A recent blog post by Robert J. Nahoum, entitled What is a Traverse Hearing in a Debt Collection Case? he describes what happens during a traverse hearing under New York law. California refers to this analogous procedure as a motion to quash service.
What is also interesting is a summary of what records NY process servers must keep to record their attempts and services, and how onerous it is now to be a process server there. A NYC process server must maintain the following, including, I am told, a GPS capture of the attempts and services for 7 years in sequential electronic format, which is subject to audit:
(a) the title of the action or a reasonable abbreviation thereof;
(b) the name of the person served, if known;
(c) the date and approximate time service was effected;
(d) the address where service was effected;
(e) the nature of the papers served;
(f) the court in which the action has been commenced;
(g) the index number of the action, if known;
(h) if service is effectuated [by posting], a description of the color of the door to which the summons is affixed;
(i) the process serving agency from whom the process served was received, if any;
(j) type of service effected whether personal, substituted or conspicuous;
(k) if service is effected [personally or by delivery to another,] a description, including, but not limited to sex, color of skin, hair color, approximate age, height and weight and other identifying features;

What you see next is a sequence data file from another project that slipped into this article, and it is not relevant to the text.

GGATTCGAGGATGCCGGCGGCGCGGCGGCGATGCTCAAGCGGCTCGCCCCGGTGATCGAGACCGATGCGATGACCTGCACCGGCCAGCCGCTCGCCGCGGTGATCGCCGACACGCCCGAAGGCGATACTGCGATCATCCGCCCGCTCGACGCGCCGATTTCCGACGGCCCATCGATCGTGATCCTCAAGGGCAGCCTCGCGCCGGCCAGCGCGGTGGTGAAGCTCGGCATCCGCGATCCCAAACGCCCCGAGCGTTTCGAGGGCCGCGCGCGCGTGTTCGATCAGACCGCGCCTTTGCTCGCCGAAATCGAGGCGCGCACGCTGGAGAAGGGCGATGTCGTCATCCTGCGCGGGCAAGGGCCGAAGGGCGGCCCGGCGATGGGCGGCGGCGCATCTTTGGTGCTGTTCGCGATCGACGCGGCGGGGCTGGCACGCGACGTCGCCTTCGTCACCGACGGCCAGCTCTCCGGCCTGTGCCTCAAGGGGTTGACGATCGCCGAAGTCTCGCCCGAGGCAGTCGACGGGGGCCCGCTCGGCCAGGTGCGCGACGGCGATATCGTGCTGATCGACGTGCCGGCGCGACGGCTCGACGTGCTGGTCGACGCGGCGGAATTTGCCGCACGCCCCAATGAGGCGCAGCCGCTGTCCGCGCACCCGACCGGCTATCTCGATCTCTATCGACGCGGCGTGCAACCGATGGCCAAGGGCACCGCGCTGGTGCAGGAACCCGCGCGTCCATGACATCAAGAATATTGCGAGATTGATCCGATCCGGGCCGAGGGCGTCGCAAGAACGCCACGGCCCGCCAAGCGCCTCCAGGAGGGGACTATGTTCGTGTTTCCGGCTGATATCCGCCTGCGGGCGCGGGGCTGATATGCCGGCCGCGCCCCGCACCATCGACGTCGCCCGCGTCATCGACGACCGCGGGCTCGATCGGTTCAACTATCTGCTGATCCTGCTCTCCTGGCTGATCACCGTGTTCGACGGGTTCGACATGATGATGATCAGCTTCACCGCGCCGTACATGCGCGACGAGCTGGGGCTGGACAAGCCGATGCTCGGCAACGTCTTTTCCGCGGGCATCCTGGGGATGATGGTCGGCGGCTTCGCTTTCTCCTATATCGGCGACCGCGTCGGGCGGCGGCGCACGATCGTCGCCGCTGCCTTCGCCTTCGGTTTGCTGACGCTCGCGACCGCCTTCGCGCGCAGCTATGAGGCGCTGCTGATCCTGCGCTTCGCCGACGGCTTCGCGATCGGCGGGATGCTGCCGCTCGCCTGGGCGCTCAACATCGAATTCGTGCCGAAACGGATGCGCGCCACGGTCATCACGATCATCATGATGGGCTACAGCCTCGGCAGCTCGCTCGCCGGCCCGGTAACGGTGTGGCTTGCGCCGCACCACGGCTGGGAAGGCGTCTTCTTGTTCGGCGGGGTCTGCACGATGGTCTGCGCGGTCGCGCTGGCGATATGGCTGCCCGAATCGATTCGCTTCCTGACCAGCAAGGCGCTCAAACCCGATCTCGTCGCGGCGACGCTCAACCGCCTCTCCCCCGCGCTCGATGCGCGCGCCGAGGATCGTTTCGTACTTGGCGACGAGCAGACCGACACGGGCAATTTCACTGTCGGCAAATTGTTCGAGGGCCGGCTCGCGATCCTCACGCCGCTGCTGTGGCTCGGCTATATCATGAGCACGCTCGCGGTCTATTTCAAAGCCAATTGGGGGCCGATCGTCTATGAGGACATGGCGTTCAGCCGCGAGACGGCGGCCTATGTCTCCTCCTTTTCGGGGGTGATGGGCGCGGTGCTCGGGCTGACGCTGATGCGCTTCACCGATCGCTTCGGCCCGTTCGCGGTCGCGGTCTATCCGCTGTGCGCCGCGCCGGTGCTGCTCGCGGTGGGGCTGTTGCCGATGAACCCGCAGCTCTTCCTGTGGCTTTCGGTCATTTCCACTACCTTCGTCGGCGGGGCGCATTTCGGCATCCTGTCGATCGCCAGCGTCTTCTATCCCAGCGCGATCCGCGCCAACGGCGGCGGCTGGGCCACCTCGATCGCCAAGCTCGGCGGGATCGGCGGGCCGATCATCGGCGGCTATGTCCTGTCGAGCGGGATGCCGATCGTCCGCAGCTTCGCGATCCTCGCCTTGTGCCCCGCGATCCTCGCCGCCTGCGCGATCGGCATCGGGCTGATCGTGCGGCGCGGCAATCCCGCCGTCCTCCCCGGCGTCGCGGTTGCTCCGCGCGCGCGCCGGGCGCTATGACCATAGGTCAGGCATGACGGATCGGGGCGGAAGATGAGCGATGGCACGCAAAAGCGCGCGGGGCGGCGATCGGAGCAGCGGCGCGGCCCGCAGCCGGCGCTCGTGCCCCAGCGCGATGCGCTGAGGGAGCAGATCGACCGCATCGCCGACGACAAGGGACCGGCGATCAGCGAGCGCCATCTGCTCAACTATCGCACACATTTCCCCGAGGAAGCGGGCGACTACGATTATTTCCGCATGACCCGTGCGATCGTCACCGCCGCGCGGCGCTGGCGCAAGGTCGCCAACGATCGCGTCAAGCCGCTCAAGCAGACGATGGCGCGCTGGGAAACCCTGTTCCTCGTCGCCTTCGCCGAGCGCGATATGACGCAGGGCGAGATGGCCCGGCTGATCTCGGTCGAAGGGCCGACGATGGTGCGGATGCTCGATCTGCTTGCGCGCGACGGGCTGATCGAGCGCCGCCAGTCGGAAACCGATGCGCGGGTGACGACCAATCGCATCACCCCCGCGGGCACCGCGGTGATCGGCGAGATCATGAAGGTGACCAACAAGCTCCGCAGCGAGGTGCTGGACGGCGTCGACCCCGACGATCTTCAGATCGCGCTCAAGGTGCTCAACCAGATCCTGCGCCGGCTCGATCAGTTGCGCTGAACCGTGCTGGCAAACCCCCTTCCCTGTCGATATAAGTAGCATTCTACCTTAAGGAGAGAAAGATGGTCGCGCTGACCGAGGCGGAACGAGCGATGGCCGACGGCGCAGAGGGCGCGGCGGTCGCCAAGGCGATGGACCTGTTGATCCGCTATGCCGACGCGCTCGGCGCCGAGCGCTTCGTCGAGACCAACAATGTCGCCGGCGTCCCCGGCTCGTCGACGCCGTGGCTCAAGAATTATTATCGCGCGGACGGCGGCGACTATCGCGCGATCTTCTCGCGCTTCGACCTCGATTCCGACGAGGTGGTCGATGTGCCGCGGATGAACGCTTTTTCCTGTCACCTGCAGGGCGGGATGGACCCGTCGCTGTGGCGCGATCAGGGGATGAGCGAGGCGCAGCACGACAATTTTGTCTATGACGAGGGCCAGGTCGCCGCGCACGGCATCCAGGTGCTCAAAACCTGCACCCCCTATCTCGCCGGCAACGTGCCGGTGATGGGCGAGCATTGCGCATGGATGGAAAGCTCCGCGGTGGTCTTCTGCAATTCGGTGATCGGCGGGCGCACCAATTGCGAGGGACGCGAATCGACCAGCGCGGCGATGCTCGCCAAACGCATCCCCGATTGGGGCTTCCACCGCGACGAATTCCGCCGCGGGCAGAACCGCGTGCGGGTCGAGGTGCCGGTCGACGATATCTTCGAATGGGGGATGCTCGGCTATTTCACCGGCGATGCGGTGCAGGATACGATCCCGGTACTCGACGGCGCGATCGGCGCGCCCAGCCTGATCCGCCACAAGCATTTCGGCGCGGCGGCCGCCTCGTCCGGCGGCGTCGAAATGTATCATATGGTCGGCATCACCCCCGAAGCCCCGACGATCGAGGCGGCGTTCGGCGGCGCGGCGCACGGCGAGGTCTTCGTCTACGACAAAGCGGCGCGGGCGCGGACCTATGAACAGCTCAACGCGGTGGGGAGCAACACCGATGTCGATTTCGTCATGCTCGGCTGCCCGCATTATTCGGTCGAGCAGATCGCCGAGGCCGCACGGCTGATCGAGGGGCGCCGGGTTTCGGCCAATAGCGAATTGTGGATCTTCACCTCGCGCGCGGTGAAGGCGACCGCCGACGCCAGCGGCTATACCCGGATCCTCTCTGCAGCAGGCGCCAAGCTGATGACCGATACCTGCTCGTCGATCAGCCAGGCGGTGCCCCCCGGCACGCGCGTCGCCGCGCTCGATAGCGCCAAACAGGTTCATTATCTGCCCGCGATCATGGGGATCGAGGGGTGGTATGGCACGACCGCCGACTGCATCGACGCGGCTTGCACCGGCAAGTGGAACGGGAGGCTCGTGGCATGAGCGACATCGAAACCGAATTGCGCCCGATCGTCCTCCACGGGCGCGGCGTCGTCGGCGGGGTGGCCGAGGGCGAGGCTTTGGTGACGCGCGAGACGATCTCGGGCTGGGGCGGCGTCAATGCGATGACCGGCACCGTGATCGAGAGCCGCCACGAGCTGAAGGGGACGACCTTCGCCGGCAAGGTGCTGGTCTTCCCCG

(l) if service is effected [by posting and mailing], the record shall also include the dates, addresses and time of attempted service pursuant to subdivision one, two or three of such section;
(m) if the process server files an affidavit of service with the court, his record shall include the date of such filing.”
If a traverse hearing is initiated, the plaintiff carries the burden of proof that the service was effected properly.
Several years ago California added Evidence Code sec. 647 which gave a proof of service signed by a registered process server rebuttable presumption status, shifting the burden of proving evidence of the service away from the plaintiff, requiring the defendant to show that they were not properly served.
The court of appeal reaffirmed the validity of that presumption in Palm Properties Investments, LLC v. Yadegar, 194 Cal.App.4th 1419 (2011). [Summary of decision]